When it comes to decorating for the holidays — be that Halloween, Thanksgiving, Christmas, Hanukkah, Kwanza, Diwali, New Year’s Eve, or the winter solstice — you may be a minimalist or a maximalist. Your celebration may be a simple, spirit-filled observance or a sumptuous festive frolic. Whatever makes you and your family happy is great!
But there are housekeeping consequences either way.
A popular decorating magazine suggests using collectibles to create tablescapes for the holidays — vintage books to hold flatware for Thanksgiving, fancy decanters as place cards for Christmas, assemblages of old glass with botanicals for New Year’s, and more.
Their photographs are gorgeous, and you might be inspired by this or some other magazine article, Instagram post, or Pinterest board to follow their advice and hit garage sales and thrift stores looking for broken lighting fixtures to use in the project.
Wait — really?
Yes, really. If holiday decorating is a creative outlet for you, something which brings you joy and makes you feel accomplished, you shouldn’t have to resist the impulse just to avoid having something else to dust.
But think about a few things first.
Will it make you happy?
We may see ideas like this, just as we can see outfits on the fashion runway or fancy cakes in the pages of a cookbook, and imagine how it would feel to have the look. But how would it feel to do it? Researchers tell us that we humans often make bad decisions because we aren’t good at predicting how things will make us feel.
However, we have some good sources of information. These same researchers have discovered that there are two excellent things to look at that give us surprisingly accurate ideas about how decisions are likely to work out for us:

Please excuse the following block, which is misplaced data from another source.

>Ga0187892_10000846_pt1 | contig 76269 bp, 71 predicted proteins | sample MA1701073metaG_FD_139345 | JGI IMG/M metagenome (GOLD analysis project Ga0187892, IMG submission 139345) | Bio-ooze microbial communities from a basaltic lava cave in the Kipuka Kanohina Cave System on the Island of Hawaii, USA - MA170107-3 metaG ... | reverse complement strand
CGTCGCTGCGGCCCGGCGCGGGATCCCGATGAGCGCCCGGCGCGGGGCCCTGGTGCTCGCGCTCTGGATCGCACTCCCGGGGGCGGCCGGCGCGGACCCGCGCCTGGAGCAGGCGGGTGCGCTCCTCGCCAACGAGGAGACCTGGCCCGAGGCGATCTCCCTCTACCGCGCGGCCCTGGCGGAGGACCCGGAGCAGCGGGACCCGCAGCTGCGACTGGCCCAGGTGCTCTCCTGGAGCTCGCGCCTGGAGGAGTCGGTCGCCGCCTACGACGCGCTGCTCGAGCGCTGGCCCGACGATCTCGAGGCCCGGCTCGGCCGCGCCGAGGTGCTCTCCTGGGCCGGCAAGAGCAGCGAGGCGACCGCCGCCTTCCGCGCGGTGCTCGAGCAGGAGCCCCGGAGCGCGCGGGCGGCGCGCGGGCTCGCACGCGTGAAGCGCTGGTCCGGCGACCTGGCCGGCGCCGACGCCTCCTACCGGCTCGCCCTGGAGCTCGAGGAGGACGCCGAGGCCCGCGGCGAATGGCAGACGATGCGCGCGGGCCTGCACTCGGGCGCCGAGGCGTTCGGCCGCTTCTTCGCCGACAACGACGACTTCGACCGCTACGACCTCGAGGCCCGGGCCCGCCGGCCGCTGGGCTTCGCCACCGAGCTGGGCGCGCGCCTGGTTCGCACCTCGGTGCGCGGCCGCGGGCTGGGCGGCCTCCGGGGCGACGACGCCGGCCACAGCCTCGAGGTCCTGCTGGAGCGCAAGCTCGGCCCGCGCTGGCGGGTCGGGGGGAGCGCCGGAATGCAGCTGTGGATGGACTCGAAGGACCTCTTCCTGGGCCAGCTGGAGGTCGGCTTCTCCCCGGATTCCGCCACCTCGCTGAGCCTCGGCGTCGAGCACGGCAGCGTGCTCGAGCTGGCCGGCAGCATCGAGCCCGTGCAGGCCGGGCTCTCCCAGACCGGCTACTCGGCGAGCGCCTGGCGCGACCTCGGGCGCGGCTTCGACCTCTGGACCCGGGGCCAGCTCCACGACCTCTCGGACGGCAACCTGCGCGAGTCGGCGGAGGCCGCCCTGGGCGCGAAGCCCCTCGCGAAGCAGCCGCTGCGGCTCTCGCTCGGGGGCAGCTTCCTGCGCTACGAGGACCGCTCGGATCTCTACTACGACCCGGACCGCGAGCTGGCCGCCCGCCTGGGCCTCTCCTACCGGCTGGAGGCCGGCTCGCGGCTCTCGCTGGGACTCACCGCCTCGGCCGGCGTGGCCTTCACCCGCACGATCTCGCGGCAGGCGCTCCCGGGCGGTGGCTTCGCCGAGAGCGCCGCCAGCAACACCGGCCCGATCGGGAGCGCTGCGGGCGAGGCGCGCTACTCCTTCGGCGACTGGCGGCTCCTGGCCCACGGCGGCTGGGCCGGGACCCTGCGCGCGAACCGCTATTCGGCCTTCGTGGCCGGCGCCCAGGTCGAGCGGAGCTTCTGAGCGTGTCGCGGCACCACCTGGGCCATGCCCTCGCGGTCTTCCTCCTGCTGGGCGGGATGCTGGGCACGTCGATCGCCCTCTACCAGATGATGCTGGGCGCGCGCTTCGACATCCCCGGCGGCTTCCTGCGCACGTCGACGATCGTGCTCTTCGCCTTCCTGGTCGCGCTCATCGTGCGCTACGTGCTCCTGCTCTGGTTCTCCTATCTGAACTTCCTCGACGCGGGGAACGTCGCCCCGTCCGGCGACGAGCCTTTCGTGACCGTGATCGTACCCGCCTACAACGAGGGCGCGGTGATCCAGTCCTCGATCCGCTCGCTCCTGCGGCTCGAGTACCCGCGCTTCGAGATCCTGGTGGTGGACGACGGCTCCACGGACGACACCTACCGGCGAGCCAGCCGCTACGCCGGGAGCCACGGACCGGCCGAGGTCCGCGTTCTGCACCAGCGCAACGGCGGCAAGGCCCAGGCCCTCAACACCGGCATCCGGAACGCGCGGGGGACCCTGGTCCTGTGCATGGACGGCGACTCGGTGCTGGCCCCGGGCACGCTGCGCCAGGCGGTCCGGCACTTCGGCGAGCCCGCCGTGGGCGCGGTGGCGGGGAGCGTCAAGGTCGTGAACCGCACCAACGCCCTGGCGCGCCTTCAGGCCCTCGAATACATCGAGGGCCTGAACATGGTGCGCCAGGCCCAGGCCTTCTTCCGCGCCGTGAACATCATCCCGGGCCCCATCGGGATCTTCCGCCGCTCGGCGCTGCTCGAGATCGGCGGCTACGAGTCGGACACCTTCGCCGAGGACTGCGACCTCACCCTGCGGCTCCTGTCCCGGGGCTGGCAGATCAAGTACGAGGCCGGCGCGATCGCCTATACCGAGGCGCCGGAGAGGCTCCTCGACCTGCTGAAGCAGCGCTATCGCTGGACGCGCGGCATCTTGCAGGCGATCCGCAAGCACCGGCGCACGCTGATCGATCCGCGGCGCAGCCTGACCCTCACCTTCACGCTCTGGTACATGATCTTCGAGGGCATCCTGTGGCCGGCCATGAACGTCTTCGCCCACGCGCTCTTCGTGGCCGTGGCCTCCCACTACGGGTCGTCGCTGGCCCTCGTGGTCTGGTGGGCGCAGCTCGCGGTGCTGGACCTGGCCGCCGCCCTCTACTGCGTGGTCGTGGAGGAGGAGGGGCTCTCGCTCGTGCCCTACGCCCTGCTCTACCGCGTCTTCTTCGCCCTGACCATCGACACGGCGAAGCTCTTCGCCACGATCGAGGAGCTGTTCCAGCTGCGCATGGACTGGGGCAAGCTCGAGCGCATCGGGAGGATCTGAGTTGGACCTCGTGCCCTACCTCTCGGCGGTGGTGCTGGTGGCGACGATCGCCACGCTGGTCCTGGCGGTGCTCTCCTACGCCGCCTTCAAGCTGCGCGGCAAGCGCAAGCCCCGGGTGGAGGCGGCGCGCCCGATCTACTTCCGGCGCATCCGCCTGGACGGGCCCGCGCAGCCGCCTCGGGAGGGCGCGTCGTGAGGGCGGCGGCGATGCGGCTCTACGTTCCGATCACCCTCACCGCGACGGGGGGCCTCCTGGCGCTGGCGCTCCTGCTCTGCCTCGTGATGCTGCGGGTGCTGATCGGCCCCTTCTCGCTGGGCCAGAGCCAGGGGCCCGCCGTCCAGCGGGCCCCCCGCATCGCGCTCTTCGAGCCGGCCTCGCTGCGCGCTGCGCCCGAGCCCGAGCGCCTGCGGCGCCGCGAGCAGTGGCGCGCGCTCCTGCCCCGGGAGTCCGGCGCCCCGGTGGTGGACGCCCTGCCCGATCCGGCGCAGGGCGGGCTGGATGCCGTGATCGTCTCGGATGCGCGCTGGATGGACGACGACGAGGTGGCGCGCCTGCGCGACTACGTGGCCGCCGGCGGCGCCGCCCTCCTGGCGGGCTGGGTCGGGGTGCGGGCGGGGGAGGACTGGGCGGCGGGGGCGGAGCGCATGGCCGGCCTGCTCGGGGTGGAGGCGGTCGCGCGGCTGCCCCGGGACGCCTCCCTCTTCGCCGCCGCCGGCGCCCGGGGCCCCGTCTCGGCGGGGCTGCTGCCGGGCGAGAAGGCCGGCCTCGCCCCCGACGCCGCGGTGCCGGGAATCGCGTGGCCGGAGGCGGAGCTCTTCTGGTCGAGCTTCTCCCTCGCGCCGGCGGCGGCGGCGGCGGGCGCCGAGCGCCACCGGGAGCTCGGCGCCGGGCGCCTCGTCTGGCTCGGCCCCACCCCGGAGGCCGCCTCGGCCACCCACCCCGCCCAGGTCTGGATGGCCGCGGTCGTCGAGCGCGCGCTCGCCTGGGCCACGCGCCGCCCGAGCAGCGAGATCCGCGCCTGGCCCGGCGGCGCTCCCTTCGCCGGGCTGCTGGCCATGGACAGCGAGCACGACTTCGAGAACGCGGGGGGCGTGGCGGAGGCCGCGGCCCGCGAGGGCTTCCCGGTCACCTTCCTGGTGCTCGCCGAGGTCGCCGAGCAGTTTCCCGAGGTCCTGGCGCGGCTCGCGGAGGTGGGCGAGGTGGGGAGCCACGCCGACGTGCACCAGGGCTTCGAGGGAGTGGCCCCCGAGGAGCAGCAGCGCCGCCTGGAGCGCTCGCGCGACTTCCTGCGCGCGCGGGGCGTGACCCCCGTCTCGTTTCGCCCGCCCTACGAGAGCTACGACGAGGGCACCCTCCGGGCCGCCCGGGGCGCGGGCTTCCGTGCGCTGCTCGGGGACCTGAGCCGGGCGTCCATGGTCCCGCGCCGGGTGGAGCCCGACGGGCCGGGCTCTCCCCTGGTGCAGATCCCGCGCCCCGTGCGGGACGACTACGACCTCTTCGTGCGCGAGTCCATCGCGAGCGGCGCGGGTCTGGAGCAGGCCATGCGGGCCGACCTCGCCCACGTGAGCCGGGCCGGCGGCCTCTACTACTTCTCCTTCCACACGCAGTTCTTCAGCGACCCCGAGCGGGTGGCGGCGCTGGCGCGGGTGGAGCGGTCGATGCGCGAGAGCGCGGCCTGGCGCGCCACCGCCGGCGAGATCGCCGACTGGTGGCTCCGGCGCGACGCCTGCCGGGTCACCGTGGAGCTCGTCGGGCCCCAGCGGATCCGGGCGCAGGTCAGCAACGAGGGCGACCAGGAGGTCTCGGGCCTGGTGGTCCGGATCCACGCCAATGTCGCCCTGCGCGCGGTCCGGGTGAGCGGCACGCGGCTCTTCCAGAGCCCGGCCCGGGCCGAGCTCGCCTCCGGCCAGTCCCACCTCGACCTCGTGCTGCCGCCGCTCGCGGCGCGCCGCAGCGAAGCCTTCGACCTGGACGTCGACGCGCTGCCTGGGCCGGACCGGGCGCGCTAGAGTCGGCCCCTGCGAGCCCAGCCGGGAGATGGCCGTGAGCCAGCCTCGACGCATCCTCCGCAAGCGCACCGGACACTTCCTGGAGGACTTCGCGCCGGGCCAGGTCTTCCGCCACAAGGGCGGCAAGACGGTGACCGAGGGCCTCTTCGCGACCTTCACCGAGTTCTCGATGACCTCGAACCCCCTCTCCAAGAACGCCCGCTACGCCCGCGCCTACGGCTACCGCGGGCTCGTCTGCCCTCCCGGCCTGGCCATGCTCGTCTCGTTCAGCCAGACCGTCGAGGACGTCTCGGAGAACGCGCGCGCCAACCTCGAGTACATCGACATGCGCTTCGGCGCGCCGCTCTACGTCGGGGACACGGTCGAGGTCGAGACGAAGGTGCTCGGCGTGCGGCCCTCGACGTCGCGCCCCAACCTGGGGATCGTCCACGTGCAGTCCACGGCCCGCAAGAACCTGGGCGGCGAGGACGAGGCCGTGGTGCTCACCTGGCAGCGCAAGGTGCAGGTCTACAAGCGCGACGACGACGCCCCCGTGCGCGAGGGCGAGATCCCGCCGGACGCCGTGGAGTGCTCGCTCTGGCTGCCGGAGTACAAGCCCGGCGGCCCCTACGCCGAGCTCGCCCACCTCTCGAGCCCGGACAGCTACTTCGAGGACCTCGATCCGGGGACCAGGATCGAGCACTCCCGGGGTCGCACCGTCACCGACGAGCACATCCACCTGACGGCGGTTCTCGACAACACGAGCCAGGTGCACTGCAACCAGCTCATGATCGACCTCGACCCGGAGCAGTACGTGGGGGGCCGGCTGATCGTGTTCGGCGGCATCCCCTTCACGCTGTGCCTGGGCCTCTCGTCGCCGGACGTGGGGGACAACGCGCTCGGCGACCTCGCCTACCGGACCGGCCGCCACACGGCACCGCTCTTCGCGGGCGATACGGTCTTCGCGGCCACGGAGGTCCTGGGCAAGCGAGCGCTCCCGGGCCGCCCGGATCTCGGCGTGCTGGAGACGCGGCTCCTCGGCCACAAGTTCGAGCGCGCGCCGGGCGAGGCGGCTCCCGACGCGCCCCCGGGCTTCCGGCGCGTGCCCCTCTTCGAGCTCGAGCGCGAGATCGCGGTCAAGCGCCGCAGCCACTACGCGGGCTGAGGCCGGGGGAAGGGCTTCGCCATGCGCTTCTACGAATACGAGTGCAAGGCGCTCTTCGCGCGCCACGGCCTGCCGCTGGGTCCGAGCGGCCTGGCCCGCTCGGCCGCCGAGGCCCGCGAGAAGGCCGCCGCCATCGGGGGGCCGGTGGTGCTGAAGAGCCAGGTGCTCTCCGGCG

- Our own previous experiences
- The experiences of other people who have tried it
So how are you on big projects? Do you have a pattern of collecting lots of supplies but not following through? Do you finish the project but feel stressed? Do you back off from projects and then feel disappointed that you didn’t make the effort? Honor those experiences.
Ask your friends, too, whether they’ve done this kind of thing. How did it feel? Does that sound like something you would enjoy?
A little exploration can help you decide whether the project will be good for you or not.
Make a plan
If you decide to collect lots of old glass and broken light fixtures, find a suitable box, choose a place to store it in, and fill it up.
When it’s full, stop. If you see a much better antique glass decanter, you must take something out or repack the things you’ve already collected so they still fit the space. Make a firm deal with yourself that you will not bring any broken light fixtures into your home and stash them on the dining room table to deal with later.
Have a plan for after the holidays, too. You might want to save the materials and use them again next year, adding to your collection throughout the year. Maybe you’d rather donate them to an organization that you support and just keep your photos and memories.
Any plan is fine. Just make sure you have a plan.
Lean or lavish, your holiday decorating can be a pleasure without leaving you overwhelmed by mess.
And when it’s time to clean before your entertaining or after it, contact A Beautiful Day and get some help. We have bonded, certified professional cleaning technicians who can make a big difference.
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